- Ancient Paleo-Indian sites have been discovered in Alaska (East Beringia), followed by archaeological sites in northern British Columbia, western Alberta, and the Old Crow Flats region of the Yukon, which all include evidence of Paleo-Indians.
- Although each each group had its own form of stone tool manufacture, the styles and progression of each group could be distinguished.
- Additionally, these families would subsist on a diet of nuts, berries, fish, birds, and other aquatic mammals in addition to large game hunting.
- Plant communities and animal populations eventually changed as a result of climate changes during the late Ice Age.
- Hunting and gathering were the primary modes of subsistence for small bands during the spring and summer months, and then smaller direct family groupings for the fall and winter months.
- Because of successful hunting, diets were frequently filling and high in protein.
- The hunt for extinct megafauna is assumed to have been the primary means of subsistence for inland tribes for much of the Early and Middle Paleo-Indian eras.
Around 17,500 to 14,500 years ago, glaciers that covered much of the northern half of the continent began to gradually melt, exposing fresh territory that might be occupied for the first time. At the same time as this was happening, extinctions among great animals began to occur all across the planet. The species of camel and horse died out in North America, with the latter species disappearing from the continent until it was reintroduced by the Spaniards in 15th century CE, when the animal was reintroduced by the Spanish.
This alteration in the environment would not only disrupt hunting and migratory patterns, but it would also pave the way for the development of a varied range of civilizations throughout the Americas.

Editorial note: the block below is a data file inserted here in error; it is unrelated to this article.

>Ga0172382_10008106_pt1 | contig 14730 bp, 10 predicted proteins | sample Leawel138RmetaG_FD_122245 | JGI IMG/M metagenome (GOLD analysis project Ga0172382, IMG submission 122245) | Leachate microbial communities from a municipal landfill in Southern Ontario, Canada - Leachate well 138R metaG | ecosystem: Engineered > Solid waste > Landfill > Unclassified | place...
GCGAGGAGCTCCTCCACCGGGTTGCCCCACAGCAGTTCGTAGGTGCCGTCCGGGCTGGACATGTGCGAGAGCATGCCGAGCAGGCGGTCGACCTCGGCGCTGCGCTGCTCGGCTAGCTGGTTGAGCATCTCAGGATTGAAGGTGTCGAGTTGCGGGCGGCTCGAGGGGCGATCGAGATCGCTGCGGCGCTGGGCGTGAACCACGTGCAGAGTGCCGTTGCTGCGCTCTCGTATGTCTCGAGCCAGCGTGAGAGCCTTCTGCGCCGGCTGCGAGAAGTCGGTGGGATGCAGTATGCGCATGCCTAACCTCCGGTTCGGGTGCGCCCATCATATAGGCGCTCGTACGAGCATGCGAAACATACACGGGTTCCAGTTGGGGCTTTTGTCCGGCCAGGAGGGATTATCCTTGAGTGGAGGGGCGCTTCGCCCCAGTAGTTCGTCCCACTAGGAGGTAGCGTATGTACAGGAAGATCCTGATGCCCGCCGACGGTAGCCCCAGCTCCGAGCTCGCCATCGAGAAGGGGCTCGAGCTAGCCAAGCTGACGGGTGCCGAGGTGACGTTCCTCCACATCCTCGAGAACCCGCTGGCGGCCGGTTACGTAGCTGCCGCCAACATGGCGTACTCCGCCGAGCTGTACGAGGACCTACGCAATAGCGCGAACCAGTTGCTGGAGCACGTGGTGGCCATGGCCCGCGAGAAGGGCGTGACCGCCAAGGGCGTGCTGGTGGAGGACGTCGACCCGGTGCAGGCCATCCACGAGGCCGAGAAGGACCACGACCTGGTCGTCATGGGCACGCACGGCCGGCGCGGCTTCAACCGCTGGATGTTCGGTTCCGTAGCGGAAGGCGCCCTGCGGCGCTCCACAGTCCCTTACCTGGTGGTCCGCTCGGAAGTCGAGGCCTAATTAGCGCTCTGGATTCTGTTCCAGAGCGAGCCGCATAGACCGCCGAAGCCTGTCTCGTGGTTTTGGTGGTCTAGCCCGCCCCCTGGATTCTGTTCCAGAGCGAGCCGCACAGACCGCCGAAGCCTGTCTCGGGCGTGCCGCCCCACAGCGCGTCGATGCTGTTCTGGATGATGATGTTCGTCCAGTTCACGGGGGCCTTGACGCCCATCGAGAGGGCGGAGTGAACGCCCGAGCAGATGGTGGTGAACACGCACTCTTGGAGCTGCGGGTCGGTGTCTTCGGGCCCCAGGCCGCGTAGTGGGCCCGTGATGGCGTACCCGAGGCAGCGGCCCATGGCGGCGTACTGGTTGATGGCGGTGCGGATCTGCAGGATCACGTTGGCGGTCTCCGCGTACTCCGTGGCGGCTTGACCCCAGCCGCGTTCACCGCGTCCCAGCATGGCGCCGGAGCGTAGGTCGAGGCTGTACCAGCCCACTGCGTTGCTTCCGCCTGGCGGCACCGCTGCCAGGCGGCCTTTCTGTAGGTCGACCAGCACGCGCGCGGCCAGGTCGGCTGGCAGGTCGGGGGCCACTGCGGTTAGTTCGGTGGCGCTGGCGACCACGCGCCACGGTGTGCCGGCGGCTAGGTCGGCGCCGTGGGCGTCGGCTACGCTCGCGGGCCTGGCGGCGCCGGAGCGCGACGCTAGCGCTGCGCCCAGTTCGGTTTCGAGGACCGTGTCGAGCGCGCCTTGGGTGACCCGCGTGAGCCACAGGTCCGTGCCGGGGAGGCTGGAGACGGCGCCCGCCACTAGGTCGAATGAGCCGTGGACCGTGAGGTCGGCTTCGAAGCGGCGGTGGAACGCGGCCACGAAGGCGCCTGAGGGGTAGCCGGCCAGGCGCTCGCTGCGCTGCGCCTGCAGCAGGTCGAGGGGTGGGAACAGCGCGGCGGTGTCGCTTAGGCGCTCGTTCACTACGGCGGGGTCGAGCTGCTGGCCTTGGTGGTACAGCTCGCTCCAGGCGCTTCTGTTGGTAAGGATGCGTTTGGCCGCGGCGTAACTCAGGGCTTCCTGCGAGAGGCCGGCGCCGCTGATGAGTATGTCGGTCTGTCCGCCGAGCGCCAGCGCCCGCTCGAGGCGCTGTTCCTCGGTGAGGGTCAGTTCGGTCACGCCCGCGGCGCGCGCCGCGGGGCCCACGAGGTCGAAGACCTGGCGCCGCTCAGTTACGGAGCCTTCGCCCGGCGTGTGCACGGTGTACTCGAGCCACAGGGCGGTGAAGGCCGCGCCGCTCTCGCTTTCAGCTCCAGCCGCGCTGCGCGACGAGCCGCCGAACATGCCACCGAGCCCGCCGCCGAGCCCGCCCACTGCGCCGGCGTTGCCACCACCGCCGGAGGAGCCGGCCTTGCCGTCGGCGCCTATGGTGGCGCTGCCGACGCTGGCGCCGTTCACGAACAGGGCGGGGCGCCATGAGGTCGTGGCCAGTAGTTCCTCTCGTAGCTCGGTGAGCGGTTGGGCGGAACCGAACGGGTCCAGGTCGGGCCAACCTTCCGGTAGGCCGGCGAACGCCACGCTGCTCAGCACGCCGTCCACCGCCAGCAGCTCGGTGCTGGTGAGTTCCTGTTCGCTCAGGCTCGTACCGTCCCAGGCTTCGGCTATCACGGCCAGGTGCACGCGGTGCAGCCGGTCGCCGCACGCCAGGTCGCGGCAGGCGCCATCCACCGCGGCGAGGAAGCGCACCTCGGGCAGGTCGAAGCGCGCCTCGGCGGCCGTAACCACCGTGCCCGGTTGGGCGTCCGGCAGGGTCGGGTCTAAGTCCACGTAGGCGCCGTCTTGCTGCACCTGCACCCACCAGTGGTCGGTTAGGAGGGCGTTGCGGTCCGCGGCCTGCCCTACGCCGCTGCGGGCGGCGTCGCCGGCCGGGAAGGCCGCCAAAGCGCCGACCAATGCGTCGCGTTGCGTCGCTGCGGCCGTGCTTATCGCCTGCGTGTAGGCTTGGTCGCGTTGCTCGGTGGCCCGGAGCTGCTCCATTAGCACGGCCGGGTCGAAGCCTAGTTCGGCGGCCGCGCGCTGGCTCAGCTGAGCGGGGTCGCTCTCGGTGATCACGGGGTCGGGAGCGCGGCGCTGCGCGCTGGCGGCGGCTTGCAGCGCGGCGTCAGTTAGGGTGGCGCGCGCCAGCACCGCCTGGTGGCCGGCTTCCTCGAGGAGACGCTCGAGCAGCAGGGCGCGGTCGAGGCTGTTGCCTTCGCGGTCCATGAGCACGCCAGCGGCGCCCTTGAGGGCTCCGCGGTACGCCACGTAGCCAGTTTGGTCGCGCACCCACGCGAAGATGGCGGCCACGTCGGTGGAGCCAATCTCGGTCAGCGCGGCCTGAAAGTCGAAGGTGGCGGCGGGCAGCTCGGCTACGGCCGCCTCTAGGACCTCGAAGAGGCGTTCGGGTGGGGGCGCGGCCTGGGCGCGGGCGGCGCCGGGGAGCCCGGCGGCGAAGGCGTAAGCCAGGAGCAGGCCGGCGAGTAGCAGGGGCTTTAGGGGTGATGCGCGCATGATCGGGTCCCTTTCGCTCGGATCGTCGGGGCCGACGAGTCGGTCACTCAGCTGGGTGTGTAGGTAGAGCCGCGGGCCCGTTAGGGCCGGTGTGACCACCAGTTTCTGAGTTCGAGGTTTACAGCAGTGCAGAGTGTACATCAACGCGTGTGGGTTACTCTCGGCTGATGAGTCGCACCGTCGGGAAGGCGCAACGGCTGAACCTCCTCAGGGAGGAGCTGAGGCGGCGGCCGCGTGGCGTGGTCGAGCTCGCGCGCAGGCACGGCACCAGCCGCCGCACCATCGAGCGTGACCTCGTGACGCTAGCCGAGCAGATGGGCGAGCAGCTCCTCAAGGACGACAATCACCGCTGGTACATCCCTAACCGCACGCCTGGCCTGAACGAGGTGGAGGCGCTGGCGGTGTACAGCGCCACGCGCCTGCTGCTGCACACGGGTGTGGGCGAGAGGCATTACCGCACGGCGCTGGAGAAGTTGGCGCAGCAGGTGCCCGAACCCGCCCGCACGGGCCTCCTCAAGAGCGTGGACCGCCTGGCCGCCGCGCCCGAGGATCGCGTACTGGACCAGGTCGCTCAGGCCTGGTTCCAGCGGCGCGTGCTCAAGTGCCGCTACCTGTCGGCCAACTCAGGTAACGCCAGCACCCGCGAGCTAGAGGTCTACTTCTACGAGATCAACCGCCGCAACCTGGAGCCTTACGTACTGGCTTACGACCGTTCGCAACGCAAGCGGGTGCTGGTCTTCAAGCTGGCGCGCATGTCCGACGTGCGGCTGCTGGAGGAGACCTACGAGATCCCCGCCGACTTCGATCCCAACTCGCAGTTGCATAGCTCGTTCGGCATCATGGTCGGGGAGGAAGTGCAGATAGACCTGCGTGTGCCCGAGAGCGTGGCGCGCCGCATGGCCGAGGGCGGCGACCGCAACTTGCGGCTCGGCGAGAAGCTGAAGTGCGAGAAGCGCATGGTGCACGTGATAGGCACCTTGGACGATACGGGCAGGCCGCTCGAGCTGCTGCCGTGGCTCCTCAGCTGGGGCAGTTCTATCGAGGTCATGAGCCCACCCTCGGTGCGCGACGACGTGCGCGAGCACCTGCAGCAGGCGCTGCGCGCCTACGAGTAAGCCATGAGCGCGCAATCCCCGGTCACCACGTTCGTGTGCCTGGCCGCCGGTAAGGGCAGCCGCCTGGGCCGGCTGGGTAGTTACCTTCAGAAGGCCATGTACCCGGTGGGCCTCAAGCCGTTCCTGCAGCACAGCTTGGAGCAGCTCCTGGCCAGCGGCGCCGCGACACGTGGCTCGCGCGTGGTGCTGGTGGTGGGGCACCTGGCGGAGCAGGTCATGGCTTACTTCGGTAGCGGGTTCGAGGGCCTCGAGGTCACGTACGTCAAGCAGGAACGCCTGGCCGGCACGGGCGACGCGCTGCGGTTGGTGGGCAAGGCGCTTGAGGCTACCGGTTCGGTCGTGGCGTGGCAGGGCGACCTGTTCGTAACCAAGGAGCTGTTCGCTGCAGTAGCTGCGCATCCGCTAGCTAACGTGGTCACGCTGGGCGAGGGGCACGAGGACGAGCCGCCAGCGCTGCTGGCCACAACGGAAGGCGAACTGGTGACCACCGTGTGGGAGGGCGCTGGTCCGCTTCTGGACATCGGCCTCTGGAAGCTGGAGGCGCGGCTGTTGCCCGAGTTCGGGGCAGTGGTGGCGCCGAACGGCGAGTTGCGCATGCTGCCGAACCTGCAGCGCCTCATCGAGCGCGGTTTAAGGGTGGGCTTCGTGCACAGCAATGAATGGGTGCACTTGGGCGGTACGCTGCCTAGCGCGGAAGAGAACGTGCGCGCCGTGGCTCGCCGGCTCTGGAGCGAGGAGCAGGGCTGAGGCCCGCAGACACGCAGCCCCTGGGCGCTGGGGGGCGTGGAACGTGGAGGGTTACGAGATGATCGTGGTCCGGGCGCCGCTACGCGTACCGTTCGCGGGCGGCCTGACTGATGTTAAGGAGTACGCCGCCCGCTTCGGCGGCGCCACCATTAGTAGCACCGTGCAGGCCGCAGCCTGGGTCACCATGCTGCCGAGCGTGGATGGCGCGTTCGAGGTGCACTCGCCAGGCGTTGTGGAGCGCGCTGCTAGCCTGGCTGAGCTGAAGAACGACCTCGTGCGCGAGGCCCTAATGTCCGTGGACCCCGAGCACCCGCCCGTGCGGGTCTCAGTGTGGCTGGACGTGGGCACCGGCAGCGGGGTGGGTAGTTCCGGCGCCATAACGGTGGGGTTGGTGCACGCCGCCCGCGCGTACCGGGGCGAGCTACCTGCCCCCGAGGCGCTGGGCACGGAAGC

Paleo-Indian Hunters: The Lithic peoples, sometimes known as Paleo-Indians, were nomadic hunter-gatherers who lived in what is now the United States. They are the first known humans to have lived in the Americas.
These two archaeological sites gave the first irrefutable proof that ancient Americans had coexisted with and hunted the Pleistocene animals, a prospect that had previously been dismissed by the majority of academics and researchers. Later discoveries, on the other hand, called into question the popular idea that the Clovis people were the earliest Americans. Over the course of several decades, researchers largely believed that the Clovis people originally lived in the central plains of North America before expanding their reach to the rest of the world.
- These people skirted the coastlines and tropical woods on their way to the southern point of South America about 10,000 years ago, when the Ice Age was coming to a close.
- However, the discovery of additional sites in the late twentieth century, together with fresh evidence from existing sites, has called into question the idea.
- Many well-documented sites south of the United States border are as old or older than the Clovis peoples’ sites in northern Mexico and southern Arizona.
- Furthermore, the new data indicated that the earliest Americans established themselves in a variety of diverse places.
- As a result, Clovis was simply one of numerous regional cultures that existed at the time.
- The Nenana civilization, named after the Nenana Valley in central Alaska, was characterized by the usage of triangular and teardrop-shaped spear points and a subsistence lifestyle based on hunting and gathering.
- The Nenana civilization was closely tied to hunting and gathering societies in eastern Siberia, and it was influenced by these cultures.
It was utilized as an observation point for seeing animals since it was situated on a hill above the Arctic Circle.
Instead, they are very similar to Clovis points, indicating a strong cultural tie between Mesa peoples and the Clovis civilization, which existed thousands of miles to the south.
For years, the Pacific coast, which had been submerged during the Ice Age, has been devoid of evidence of early human migration.
The Paleo-Indians of this civilization were well-adapted to their coastal environment, subsisting mostly on shellfish, fish, and sea animals.
Contrary to the Clovis-first idea, archaeological evidence suggests that Paleo-Indians first landed on the continent of South America at least 12,500 years ago, and maybe much earlier.
They arranged themselves into small bands in the same way that other early Americans did so that they could migrate more easily from one location to another in search of more food or a more suitable environment.